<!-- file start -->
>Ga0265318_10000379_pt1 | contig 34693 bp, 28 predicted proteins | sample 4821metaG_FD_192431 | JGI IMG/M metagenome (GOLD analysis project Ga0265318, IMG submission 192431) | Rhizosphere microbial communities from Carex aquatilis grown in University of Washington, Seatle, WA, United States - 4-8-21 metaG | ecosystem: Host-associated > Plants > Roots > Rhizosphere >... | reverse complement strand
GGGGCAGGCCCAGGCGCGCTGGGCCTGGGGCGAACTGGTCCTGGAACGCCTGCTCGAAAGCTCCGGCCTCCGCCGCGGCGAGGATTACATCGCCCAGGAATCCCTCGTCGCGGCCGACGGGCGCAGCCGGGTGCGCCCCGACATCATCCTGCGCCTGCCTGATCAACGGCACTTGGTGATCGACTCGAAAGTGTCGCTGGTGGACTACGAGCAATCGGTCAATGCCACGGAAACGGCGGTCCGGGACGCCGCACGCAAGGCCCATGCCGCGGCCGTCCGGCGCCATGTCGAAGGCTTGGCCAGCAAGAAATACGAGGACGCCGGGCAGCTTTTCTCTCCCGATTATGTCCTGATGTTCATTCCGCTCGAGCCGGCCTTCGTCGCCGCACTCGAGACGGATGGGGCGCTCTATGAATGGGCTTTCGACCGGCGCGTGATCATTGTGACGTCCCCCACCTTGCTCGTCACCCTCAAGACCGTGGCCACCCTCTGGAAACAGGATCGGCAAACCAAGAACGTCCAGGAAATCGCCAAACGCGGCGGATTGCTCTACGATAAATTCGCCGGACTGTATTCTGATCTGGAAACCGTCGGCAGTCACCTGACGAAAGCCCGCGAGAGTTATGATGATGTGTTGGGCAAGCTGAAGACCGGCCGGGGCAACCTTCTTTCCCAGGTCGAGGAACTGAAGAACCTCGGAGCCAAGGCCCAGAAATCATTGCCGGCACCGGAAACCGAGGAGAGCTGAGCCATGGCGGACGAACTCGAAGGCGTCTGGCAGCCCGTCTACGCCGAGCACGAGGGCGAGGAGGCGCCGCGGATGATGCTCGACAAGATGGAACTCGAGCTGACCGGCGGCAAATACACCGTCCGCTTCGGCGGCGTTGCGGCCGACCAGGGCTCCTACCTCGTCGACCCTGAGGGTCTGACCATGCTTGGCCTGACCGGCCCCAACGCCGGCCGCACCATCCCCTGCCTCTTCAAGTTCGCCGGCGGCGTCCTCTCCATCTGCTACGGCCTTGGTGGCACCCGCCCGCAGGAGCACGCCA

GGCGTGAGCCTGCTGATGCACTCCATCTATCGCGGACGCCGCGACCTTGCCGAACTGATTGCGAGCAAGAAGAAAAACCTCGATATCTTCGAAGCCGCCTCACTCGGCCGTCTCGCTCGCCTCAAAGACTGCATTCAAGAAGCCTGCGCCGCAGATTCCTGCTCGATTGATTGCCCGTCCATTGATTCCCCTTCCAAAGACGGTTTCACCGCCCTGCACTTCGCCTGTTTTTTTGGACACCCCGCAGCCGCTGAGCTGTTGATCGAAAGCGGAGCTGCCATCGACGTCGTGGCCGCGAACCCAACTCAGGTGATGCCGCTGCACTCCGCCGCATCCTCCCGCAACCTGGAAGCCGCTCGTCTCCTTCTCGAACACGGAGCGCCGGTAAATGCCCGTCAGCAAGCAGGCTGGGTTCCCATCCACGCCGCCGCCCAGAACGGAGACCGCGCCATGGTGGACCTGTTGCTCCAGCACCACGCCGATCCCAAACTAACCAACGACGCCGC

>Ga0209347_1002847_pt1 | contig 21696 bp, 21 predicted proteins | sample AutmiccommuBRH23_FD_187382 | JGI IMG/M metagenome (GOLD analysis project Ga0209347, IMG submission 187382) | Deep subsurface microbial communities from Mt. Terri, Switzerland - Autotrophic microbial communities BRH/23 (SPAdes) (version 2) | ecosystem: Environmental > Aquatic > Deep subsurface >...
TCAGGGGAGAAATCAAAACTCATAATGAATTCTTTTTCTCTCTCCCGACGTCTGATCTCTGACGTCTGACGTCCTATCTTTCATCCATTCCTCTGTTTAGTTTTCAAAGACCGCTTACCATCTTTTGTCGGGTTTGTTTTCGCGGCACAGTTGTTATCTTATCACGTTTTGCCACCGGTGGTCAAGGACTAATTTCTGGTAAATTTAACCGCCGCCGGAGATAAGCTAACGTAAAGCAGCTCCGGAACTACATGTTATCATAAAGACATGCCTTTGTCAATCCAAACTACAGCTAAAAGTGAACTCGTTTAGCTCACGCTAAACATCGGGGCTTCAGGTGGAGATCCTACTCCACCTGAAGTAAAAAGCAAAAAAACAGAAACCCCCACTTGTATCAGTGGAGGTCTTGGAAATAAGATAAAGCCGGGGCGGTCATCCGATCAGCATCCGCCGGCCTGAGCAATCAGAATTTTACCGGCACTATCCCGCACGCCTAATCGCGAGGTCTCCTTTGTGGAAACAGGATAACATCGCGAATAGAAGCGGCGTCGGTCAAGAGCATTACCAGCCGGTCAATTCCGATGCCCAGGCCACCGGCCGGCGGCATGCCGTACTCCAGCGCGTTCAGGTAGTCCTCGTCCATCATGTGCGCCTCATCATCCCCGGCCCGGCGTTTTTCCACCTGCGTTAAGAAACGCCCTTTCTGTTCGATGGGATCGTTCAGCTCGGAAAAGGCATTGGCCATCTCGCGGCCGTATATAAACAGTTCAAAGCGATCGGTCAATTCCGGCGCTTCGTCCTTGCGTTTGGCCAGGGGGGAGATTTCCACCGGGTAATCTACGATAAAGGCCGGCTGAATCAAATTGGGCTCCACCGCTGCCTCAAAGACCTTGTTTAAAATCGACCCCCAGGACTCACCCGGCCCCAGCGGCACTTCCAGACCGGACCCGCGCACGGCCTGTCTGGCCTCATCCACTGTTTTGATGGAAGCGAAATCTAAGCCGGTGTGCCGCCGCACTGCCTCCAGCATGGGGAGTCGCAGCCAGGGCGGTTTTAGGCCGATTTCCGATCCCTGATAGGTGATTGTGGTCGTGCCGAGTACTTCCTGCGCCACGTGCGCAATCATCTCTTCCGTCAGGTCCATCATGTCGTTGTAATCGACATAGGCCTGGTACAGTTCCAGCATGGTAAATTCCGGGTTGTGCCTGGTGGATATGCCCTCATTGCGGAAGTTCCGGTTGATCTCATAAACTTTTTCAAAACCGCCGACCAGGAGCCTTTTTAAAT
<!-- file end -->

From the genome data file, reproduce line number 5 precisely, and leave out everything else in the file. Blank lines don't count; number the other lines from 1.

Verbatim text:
TCAGGGGAGAAATCAAAACTCATAATGAATTCTTTTTCTCTCTCCCGACGTCTGATCTCTGACGTCTGACGTCCTATCTTTCATCCATTCCTCTGTTTAGTTTTCAAAGACCGCTTACCATCTTTTGTCGGGTTTGTTTTCGCGGCACAGTTGTTATCTTATCACGTTTTGCCACCGGTGGTCAAGGACTAATTTCTGGTAAATTTAACCGCCGCCGGAGATAAGCTAACGTAAAGCAGCTCCGGAACTACATGTTATCATAAAGACATGCCTTTGTCAATCCAAACTACAGCTAAAAGTGAACTCGTTTAGCTCACGCTAAACATCGGGGCTTCAGGTGGAGATCCTACTCCACCTGAAGTAAAAAGCAAAAAAACAGAAACCCCCACTTGTATCAGTGGAGGTCTTGGAAATAAGATAAAGCCGGGGCGGTCATCCGATCAGCATCCGCCGGCCTGAGCAATCAGAATTTTACCGGCACTATCCCGCACGCCTAATCGCGAGGTCTCCTTTGTGGAAACAGGATAACATCGCGAATAGAAGCGGCGTCGGTCAAGAGCATTACCAGCCGGTCAATTCCGATGCCCAGGCCACCGGCCGGCGGCATGCCGTACTCCAGCGCGTTCAGGTAGTCCTCGTCCATCATGTGCGCCTCATCATCCCCGGCCCGGCGTTTTTCCACCTGCGTTAAGAAACGCCCTTTCTGTTCGATGGGATCGTTCAGCTCGGAAAAGGCATTGGCCATCTCGCGGCCGTATATAAACAGTTCAAAGCGATCGGTCAATTCCGGCGCTTCGTCCTTGCGTTTGGCCAGGGGGGAGATTTCCACCGGGTAATCTACGATAAAGGCCGGCTGAATCAAATTGGGCTCCACCGCTGCCTCAAAGACCTTGTTTAAAATCGACCCCCAGGACTCACCCGGCCCCAGCGGCACTTCCAGACCGGACCCGCGCACGGCCTGTCTGGCCTCATCCACTGTTTTGATGGAAGCGAAATCTAAGCCGGTGTGCCGCCGCACTGCCTCCAGCATGGGGAGTCGCAGCCAGGGCGGTTTTAGGCCGATTTCCGATCCCTGATAGGTGATTGTGGTCGTGCCGAGTACTTCCTGCGCCACGTGCGCAATCATCTCTTCCGTCAGGTCCATCATGTCGTTGTAATCGACATAGGCCTGGTACAGTTCCAGCATGGTAAATTCCGGGTTGTGCCTGGTGGATATGCCCTCATTGCGGAAGTTCCGGTTGATCTCATAAACTTTTTCAAAACCGCCGACCAGGAGCCTTTTTAAAT